Human extinction isn’t as unlikely as we’d hope

By

The precarious nature of humanity has never been brought to our attention more in popular culture as with recent satirical films such as Netflix’s Don’t Look Up.

Once an abstract concept, in recent years the events that have unfolded have very much confirmed how precarious humanity’s place on Earth has become. Pandemics, corrupt governance, and climate change have constantly been blazoned across news feeds, with many having little to do but to stew and worry about the seemingly imminent ‘end of the world’. So, with existential panic heightening, the question on everyone’s lips is: what is the biggest threat to humanity?

The end of humanity has been a question studied both by scientists and philosophers for many years. Moral philosophers such as Toby Ord have estimated that the chance of an existential risk occurring in the next century is one in six – a concerning prediction, and one that has been echoed in various degrees by institutes researching existential risk across the globe.

In order to discuss humanity’s ‘doom’, let’s first establish what we mean by ‘existential risk’. Defined as an event that could either cause the extinction of humanity, or drastically curtail the potential for humanity to survive, existential risk doesn’t necessarily have to result in full human extinction. Instead, if humanity was so severely damaged that they were unable to grow and thrive, this would be classified as an existential risk.

And this risk isn’t limited to the natural causes our minds are most likely drawn to first — it could even include the potential of invasion by hostile extraterrestrial life.

There is a 7% chance that human-level AI would be ‘extremely bad’ for the human race

Whether humanity’s risk of mass extinction is more likely to be anthropogenic or natural is a highly debated topic. Natural causes, including events like an asteroid impact, as dramatized in the recent Netflix film, Don’t Look Up, are highly predictable. With extended past records of geologic, climatic, and celestial events, scientists can generally gauge how likely a global catastrophic event may occur. For example, supervolcanic eruptions are estimated to occur approximately every 50,000 years, so we are aware of the risks, and the timeframes we have in order to develop measures so we can adapt or mitigate.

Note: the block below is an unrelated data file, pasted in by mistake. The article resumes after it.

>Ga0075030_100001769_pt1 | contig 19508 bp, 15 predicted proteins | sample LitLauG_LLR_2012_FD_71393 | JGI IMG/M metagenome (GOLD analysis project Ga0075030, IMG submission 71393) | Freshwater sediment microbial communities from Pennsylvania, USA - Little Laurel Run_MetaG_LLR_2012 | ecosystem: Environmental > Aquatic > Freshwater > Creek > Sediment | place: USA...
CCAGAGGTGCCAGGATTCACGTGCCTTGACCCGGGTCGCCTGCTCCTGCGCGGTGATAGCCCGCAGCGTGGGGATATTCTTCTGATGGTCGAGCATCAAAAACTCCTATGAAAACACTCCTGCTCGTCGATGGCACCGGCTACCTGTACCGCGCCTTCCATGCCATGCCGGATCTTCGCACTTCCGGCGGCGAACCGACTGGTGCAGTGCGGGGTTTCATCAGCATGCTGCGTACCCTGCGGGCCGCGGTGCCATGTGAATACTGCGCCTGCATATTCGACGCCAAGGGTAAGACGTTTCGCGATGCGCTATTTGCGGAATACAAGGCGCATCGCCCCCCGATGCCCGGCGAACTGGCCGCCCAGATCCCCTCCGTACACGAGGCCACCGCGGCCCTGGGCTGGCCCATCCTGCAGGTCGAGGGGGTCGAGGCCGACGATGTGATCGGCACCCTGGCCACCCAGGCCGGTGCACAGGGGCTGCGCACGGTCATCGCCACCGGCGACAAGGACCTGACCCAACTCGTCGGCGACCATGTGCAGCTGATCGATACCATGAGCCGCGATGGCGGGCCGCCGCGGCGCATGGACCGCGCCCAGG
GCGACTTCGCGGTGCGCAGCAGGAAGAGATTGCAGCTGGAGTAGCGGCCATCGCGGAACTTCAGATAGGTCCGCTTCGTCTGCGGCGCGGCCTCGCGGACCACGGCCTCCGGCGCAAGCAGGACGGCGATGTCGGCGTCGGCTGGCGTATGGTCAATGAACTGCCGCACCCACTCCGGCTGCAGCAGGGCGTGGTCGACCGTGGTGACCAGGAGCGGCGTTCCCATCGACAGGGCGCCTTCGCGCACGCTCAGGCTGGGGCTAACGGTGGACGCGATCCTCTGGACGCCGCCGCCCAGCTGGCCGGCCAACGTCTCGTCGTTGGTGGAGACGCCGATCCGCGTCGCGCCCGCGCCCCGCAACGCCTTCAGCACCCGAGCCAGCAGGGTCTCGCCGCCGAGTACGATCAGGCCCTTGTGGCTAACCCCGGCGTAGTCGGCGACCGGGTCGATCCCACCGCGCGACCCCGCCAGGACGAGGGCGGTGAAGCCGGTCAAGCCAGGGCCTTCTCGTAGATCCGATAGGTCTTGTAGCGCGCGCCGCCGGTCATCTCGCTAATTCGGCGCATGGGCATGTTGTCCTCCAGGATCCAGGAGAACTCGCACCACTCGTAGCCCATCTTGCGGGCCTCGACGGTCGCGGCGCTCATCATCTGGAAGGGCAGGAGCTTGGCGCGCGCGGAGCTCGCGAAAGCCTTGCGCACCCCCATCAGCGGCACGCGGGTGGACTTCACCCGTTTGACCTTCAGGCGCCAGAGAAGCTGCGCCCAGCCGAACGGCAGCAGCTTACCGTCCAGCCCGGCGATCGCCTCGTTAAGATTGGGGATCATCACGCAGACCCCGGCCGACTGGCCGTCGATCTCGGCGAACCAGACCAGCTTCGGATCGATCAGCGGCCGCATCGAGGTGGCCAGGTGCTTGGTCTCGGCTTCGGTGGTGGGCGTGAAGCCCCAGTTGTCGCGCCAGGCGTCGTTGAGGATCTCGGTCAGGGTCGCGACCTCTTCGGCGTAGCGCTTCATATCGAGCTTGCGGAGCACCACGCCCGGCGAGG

However anthropogenic risks are a lot more unpredictable. The risk of nuclear weapons, for example, is one that is very unassured, as humanity has only survived 75 years since their creation. All of us are very aware of the increasing threat of anthropogenically-enhanced climate change, yet the exact rates and impacts our development has had on the climate are still playing out before our very eyes. Alongside this, as technological developments grow at an unprecedented rate, risks from anthropogenically-derived sources are growing rapidly. A 2016 survey found that there is a 7% chance that human-level AI would be ‘extremely bad’ for the human race. For reference, a natural pandemic has a 0.005% chance of resulting in the same depressing outcome.

The ever-developing technology industry is a key example of an area in which the risks associated with highly complex and intelligent tech have very rarely been studied, and institutions such as the University of Cambridge have set up research centres that work alongside other existential risk institutes in order to impact policy and offer improvements in areas such as long-term AI safety and managing extreme technological risks.

But is all this just an act of scaremongering? Some may argue that there is no need to think about such a topic, and maybe they’re right. Maybe it’s better to turn a blind eye and carry on as business-as-usual. Yet, if there was one clear message that came out of Don’t Look Up, it’s that science denialism could literally lead to the end of the world. An exaggeration, yes, but a truth that could so very easily develop into an existential risk if not carefully mitigated.

Without thinking of the future, we may never be able to mitigate its risks.

Illustration:

Leave a Reply

Your email address will not be published. Required fields are marked *

 

This site uses Akismet to reduce spam. Learn how your comment data is processed.